The two farms used for on-farm assessments were visited once a week in weeks 3, 4, 5, 6 and 7 (week 7 for Redbro broilers only). The same observer performed all behavioural tests and analysed all footage. It was not possible to blind the observer to breed, due to the physical differences between Redbro and Ross 308 broilers. However, detailed scoring systems and a broad range of quantifiable responses (including time and number of birds engaged in an activity) were used to give a thorough assessment of each breed and minimise bias. All video footage was taken using Camileo X-Sports cameras (Toshiba, Surrey, UK) and GeeKam action cameras (Shenzhen Bodalong Technology Co., Ltd, Guangdong, CN) mounted on 1 metre high tripods (AmazonBasics, London, UK).
Broiler behaviour in unenriched areas of the houses was assessed using a combination of scan and focal sampling. Each week, four randomly selected areas of the house that contained no perches or straw bales were video recorded in each house for half an hour simultaneously, giving a total of 2 hours of footage per house per week. Broilers inside a 2 m2 area in front of the camera were scan sampled at 10, 15, 20, 25 and 30 minutes. The number of broilers inside the area was recorded, and they were categorised as either dustbathing, foraging, sitting inactive, sitting pecking, in locomotion (standing or walking), sitting preening, standing preening or other (Table 1). Further to this, of the birds in a seated position, the percentage sitting inactive and the percentage resting were calculated. Focal observations of activity bouts were also conducted to determine how long a broiler remained in activity after standing before returning to a seated position. The first 10 birds to stand after a 10 minute settling period were observed per video, per week, per house (broilers observed N = 710; data for one video were missing (N = 10)). The bird was observed and the time recorded from the time they stood to the time they returned to a seated position. If a bird left the frame then another bird was chosen, although this was not common.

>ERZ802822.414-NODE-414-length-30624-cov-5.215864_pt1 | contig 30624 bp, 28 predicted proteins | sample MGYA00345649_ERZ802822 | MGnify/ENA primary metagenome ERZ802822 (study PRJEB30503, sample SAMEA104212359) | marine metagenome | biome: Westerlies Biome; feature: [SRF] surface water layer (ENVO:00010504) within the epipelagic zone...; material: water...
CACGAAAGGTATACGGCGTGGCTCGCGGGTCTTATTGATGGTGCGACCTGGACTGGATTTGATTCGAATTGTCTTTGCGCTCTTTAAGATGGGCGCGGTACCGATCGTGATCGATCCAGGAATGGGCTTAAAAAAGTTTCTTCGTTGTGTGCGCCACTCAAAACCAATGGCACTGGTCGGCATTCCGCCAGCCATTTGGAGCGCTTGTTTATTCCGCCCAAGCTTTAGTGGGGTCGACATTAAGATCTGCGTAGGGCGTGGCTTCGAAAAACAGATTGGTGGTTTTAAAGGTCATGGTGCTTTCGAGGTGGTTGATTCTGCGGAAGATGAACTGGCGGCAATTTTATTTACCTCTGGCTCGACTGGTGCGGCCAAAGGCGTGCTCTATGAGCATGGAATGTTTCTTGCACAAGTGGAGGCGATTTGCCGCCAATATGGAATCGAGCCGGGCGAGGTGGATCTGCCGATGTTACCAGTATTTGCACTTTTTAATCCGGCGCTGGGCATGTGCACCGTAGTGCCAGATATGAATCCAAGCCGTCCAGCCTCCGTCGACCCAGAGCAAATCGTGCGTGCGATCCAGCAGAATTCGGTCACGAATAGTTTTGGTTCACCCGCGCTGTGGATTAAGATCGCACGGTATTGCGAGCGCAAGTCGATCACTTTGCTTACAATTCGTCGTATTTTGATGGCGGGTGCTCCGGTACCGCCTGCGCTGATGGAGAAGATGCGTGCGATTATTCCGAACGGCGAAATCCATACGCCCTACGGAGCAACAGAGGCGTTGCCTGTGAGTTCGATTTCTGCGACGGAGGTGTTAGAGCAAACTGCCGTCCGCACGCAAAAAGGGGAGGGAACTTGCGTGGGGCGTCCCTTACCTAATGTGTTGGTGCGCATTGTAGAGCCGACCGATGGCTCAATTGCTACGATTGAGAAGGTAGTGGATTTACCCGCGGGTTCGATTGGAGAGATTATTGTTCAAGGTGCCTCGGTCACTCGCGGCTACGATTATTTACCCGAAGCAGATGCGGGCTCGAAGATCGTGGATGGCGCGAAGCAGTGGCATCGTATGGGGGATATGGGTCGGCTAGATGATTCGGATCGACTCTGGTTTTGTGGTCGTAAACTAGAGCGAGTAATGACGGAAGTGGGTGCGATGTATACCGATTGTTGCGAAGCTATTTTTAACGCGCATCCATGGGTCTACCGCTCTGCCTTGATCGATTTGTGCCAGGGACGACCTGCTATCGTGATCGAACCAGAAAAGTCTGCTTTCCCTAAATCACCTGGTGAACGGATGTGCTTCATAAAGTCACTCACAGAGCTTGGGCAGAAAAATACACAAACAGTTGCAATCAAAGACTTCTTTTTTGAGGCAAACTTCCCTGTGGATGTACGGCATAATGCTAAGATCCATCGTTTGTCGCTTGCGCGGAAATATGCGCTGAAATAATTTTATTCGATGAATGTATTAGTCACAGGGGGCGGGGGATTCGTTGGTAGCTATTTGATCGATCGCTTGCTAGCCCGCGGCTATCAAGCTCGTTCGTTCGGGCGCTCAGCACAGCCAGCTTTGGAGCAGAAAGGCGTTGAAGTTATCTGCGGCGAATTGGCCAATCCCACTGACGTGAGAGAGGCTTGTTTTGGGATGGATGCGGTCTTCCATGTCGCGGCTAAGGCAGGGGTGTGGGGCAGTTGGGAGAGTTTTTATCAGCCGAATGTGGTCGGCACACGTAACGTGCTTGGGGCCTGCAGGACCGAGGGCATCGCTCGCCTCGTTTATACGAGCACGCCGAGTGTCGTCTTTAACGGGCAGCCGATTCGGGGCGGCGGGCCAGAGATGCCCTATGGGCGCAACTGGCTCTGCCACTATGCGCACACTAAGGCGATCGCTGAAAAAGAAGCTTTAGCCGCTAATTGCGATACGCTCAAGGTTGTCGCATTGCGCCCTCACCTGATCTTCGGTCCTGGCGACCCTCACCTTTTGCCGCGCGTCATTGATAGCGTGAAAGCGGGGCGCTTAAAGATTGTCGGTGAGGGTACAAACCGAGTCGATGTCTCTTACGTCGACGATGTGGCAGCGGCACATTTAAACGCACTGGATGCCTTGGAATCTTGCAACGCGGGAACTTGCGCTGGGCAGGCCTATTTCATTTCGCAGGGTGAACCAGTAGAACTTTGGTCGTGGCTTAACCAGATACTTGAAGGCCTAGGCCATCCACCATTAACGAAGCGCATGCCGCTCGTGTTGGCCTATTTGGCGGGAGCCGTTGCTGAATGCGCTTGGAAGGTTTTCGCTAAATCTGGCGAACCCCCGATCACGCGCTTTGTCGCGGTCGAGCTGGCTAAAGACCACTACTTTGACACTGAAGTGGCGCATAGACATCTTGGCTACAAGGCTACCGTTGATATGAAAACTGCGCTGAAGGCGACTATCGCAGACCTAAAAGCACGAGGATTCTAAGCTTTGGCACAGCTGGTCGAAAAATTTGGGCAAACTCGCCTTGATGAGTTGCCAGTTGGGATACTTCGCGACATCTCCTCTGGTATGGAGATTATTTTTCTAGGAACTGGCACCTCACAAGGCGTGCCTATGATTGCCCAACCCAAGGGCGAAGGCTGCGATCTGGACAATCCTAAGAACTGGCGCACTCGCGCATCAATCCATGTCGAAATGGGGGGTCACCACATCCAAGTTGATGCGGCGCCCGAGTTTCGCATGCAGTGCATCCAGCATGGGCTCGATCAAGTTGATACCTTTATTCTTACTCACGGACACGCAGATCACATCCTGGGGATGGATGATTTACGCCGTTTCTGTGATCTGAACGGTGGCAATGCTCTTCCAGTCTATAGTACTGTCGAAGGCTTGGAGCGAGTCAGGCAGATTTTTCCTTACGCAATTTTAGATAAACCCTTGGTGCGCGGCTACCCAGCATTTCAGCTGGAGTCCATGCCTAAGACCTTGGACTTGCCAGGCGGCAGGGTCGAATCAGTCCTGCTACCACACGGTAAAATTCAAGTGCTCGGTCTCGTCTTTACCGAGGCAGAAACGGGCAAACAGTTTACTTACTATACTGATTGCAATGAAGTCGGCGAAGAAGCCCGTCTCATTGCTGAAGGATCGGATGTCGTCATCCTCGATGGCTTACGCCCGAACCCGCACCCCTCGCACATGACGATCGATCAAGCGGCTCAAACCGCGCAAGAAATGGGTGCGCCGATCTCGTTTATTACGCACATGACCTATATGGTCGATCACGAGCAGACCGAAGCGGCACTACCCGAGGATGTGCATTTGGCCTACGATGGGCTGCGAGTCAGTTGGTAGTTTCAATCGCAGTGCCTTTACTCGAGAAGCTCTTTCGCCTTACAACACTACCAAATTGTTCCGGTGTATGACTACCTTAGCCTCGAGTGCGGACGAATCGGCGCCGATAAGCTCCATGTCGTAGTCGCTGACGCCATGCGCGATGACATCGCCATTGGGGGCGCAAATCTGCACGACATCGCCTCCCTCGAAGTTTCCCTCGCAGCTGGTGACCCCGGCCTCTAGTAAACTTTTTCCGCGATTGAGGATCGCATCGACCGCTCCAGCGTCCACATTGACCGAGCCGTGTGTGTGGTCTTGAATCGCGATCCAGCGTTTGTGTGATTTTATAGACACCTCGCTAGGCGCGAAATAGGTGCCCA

Perch use was assessed using three measures: the number of birds on the perch (perch occupancy), the number and success of any perching attempts, and the time spent perching. All measures were taken using video footage of four randomly chosen perches, from the available seven perches. The perches were recorded for half an hour each, between 12 00 h and 17 00 h, giving a total of 2 hours of video footage per house, per week. For perch occupancy, following a 10 minute settling period the number of birds on the perch was counted during a scan sample every 5 minutes (at 10, 15, 20, 25 and 30 minutes) and an average given for each observation period. After each 5 min scan, the perches were observed for a two minute focal period and all attempts to perch recorded. These attempts were classified as either successful (the broiler alighted on the perch) or failed, and averaged over the observation period. Time spent perching was recorded for the first five broilers to successfully perch following the 10 minute settling period. A perching bout began when the bird landed on the perch and ended when they jumped off the perch. If a broiler fell or jumped off the perch less than 3 seconds after jumping on then another bird was chosen. However, for 48 of the 242 perching bouts observed, the focal broiler was still on the perch at the end of the observation period (when the bird was then disturbed off the perch by the returning observer). The time these birds had been perching for varied (e.g. some had been perching for 20 mins and some for 2 mins). Including the perch times of broilers that had been disturbed soon after they jumped onto the perch may have led to an underestimating of natural perching bout lengths. Therefore, any broiler that had been perching for less than 8 minutes was disregarded. A limit of 8 minutes was chosen as this was the average perch time for broilers that voluntarily left the perch during the observation period (n = 242, M = 466.22 s). In several videos, no or very few Ross 308 broilers jumped onto the perches. Our analysis is therefore assessing the difference in perch time of the subsample of broilers that chose to perch during the observation (Redbro N = 192, Ross 308 = 90).
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